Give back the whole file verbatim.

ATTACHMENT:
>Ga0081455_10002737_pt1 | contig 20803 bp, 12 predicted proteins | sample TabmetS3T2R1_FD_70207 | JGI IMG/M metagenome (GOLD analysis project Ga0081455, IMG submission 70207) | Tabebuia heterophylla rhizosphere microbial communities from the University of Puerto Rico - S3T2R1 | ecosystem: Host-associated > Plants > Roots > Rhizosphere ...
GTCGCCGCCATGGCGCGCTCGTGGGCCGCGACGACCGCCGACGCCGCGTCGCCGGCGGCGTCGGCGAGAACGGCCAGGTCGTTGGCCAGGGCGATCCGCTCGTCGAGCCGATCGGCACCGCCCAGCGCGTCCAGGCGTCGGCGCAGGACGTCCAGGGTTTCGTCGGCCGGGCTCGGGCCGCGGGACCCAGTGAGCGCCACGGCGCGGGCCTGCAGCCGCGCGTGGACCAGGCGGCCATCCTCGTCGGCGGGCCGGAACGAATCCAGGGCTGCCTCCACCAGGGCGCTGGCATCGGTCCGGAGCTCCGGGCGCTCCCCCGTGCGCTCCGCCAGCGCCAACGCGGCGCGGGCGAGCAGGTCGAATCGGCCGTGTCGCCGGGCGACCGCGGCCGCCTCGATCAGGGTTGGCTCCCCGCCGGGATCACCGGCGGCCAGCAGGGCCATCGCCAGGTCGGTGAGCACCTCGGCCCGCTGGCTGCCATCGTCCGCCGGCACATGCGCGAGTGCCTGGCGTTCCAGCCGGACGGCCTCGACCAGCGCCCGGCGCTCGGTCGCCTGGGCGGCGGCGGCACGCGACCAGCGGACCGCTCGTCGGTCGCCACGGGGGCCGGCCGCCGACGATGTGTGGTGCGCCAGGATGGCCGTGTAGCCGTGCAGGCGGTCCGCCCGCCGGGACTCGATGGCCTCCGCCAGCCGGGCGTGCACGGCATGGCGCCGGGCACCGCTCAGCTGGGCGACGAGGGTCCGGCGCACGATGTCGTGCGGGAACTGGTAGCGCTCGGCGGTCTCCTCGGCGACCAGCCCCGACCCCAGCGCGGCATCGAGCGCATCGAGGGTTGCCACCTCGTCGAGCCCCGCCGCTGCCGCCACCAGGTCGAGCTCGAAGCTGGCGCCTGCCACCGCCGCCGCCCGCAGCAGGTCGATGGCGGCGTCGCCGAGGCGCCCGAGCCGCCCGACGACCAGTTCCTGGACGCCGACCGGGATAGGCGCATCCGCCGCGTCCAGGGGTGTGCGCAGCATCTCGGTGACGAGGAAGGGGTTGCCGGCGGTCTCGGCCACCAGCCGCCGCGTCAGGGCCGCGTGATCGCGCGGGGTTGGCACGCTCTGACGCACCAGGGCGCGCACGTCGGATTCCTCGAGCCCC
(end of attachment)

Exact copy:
>Ga0081455_10002737_pt1 | contig 20803 bp, 12 predicted proteins | sample TabmetS3T2R1_FD_70207 | JGI IMG/M metagenome (GOLD analysis project Ga0081455, IMG submission 70207) | Tabebuia heterophylla rhizosphere microbial communities from the University of Puerto Rico - S3T2R1 | ecosystem: Host-associated > Plants > Roots > Rhizosphere ...
GTCGCCGCCATGGCGCGCTCGTGGGCCGCGACGACCGCCGACGCCGCGTCGCCGGCGGCGTCGGCGAGAACGGCCAGGTCGTTGGCCAGGGCGATCCGCTCGTCGAGCCGATCGGCACCGCCCAGCGCGTCCAGGCGTCGGCGCAGGACGTCCAGGGTTTCGTCGGCCGGGCTCGGGCCGCGGGACCCAGTGAGCGCCACGGCGCGGGCCTGCAGCCGCGCGTGGACCAGGCGGCCATCCTCGTCGGCGGGCCGGAACGAATCCAGGGCTGCCTCCACCAGGGCGCTGGCATCGGTCCGGAGCTCCGGGCGCTCCCCCGTGCGCTCCGCCAGCGCCAACGCGGCGCGGGCGAGCAGGTCGAATCGGCCGTGTCGCCGGGCGACCGCGGCCGCCTCGATCAGGGTTGGCTCCCCGCCGGGATCACCGGCGGCCAGCAGGGCCATCGCCAGGTCGGTGAGCACCTCGGCCCGCTGGCTGCCATCGTCCGCCGGCACATGCGCGAGTGCCTGGCGTTCCAGCCGGACGGCCTCGACCAGCGCCCGGCGCTCGGTCGCCTGGGCGGCGGCGGCACGCGACCAGCGGACCGCTCGTCGGTCGCCACGGGGGCCGGCCGCCGACGATGTGTGGTGCGCCAGGATGGCCGTGTAGCCGTGCAGGCGGTCCGCCCGCCGGGACTCGATGGCCTCCGCCAGCCGGGCGTGCACGGCATGGCGCCGGGCACCGCTCAGCTGGGCGACGAGGGTCCGGCGCACGATGTCGTGCGGGAACTGGTAGCGCTCGGCGGTCTCCTCGGCGACCAGCCCCGACCCCAGCGCGGCATCGAGCGCATCGAGGGTTGCCACCTCGTCGAGCCCCGCCGCTGCCGCCACCAGGTCGAGCTCGAAGCTGGCGCCTGCCACCGCCGCCGCCCGCAGCAGGTCGATGGCGGCGTCGCCGAGGCGCCCGAGCCGCCCGACGACCAGTTCCTGGACGCCGACCGGGATAGGCGCATCCGCCGCGTCCAGGGGTGTGCGCAGCATCTCGGTGACGAGGAAGGGGTTGCCGGCGGTCTCGGCCACCAGCCGCCGCGTCAGGGCCGCGTGATCGCGCGGGGTTGGCACGCTCTGACGCACCAGGGCGCGCACGTCGGATTCCTCGAGCCCC